Skip to main content Skip to site footer

You are using an outdated browser. Please upgrade your browser to improve your experience.

The View - asset allocation update

11 months ago

Jaime Arguello, Chief Investment Officer

Jaime Arguello
Chief Investment Officer

Macroeconomic backdrop

The US Federal Reserve (Fed) paused its rate-hiking stance for the first time in 14 months and indicated that investors should expect two more hikes in 2023. Despite this, recent inflation data have proved benign. Elsewhere, the European Central Bank (ECB) continued tightening even as eurozone inflation eased, while the Bank of England was forced to accelerate its pace of rate hikes to deal with high wage and pricing pressures. The People’s Bank of China cut a key borrowing rate, which it is hoped will help boost consumption. Premier Li Qiang stated that China aimed to grow GDP by ‘around 5%’ in 2023. 

Market update

Global equities rallied over the period. Among the major markets, Japanese equities led returns, while the US also recorded solid gains which were not just tech concentrated. European stocks also rose, though the UK lagged. US government bond yields rallied, as prices fell, and the difference between 2 year and 10 year bond yields exceeded 100 basis points (bps), a degree of inversion that was last seen in 1981. An inverted yield curve is usually considered a strong predictor of forthcoming recession. The euro strengthened against the US dollar, but the yen continued to weaken as the Bank of Japan made no change to its monetary policy and interest rates remain at -0.1%. The oil price rose slightly to $74.9 a barrel, while the natural gas price rose to a two month high. Gold retreated from the record high set in May.

Architas view

Architas view

Hawkish rhetoric by the Fed and the ECB leaves the door open for further increases. Money markets futures are indicating rates will be higher for longer, with fewer cuts in 2024 than originally expected. Tighter monetary conditions present a more difficult environment for equities. Moreover, the global macro momentum is weakening, with a decline in global purchasing managers’ indexes (PMIs). Manufacturing is in a slight recession, while activity in the services sectors is also easing. Despite this, the labour market and wage growth are still firm. Disinflation is continuing at a slower pace, while core inflation is proving resilient in the developed world, especially in the eurozone. We are seeing a divergence in economic data, surprising on the downside in Europe and China, but showing greater resilience in the US.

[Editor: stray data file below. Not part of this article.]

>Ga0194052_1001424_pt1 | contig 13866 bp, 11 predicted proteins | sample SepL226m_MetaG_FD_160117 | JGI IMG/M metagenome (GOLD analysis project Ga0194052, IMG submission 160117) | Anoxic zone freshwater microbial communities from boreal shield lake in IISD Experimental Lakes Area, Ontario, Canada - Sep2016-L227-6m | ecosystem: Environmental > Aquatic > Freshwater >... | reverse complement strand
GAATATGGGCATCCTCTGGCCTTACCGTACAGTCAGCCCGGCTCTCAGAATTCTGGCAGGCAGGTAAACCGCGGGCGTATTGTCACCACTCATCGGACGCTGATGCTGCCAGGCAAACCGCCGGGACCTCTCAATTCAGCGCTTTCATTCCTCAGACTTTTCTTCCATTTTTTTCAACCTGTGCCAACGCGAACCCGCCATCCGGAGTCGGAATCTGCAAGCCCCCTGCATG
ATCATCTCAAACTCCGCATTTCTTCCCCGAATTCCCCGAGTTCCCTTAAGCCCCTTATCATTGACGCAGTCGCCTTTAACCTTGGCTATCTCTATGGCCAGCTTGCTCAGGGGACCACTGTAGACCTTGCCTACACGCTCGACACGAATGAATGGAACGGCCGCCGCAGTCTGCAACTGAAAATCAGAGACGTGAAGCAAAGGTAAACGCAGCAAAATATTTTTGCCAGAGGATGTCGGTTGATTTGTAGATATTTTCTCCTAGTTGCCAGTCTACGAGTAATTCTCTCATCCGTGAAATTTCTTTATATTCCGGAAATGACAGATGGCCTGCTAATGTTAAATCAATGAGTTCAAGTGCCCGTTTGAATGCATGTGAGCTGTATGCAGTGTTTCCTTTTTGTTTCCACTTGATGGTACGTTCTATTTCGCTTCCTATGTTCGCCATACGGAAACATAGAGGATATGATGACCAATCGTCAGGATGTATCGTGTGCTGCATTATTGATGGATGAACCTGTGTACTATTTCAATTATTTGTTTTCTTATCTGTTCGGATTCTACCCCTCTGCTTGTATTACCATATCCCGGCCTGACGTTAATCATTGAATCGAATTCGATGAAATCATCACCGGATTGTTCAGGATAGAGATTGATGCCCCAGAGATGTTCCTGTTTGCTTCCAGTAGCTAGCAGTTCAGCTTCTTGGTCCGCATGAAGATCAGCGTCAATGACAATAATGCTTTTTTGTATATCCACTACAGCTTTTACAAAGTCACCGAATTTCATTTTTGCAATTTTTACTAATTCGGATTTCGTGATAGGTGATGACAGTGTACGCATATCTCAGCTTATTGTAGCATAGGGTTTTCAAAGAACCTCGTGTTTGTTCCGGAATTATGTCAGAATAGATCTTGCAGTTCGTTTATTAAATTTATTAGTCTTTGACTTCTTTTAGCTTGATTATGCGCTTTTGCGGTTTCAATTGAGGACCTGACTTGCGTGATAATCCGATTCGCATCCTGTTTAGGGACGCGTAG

Within equities, we remain neutral overall, but near term expect material outperformance from the US versus the eurozone. This reflects more sluggish GDP growth expectations for the eurozone, the likelihood of relatively more rate hikes from the ECB and the composition of both equity markets. A higher growth but lower cyclical/value focus should benefit US equities. We favour quality and growth companies in our portfolios but are avoiding funds with high exposure to the stocks that benefited the most from the ’AI induced rally’, as this could cool. 

On fixed income, we maintain our neutral position on US government bonds. We believe that the US 10Y yield should stabilise in the 3.75%/4.25% range. Also, we still think that in the event of a more volatile period for equities or a more dramatic slowdown in growth from here, US Treasuries should provide a good hedge or protection in multi-asset portfolios.

We remain moderately cautious on European government bonds, as the ECB remains on the backfoot in the fight against inflation. Interest rate hikes could be higher than expected by the money markets.

We also remain moderately positive on investment grade credit and emerging market debt, reflecting their attractive levels of credit spreads and yields and relatively improving performance.

We maintain a neutral stance on global high yield bonds (HY). However, in terms of portfolio construction for Euro currency based portfolios, we think that European HY should be favoured as the average yield is higher versus US HY due to hedging costs, and the average credit quality of European HY is also better.

We use cookies to give you the best possible experience of our website. If you continue, we'll assume you are happy for your web browser to receive all cookies from our website. See our cookie policy for more information on cookies and how to manage them.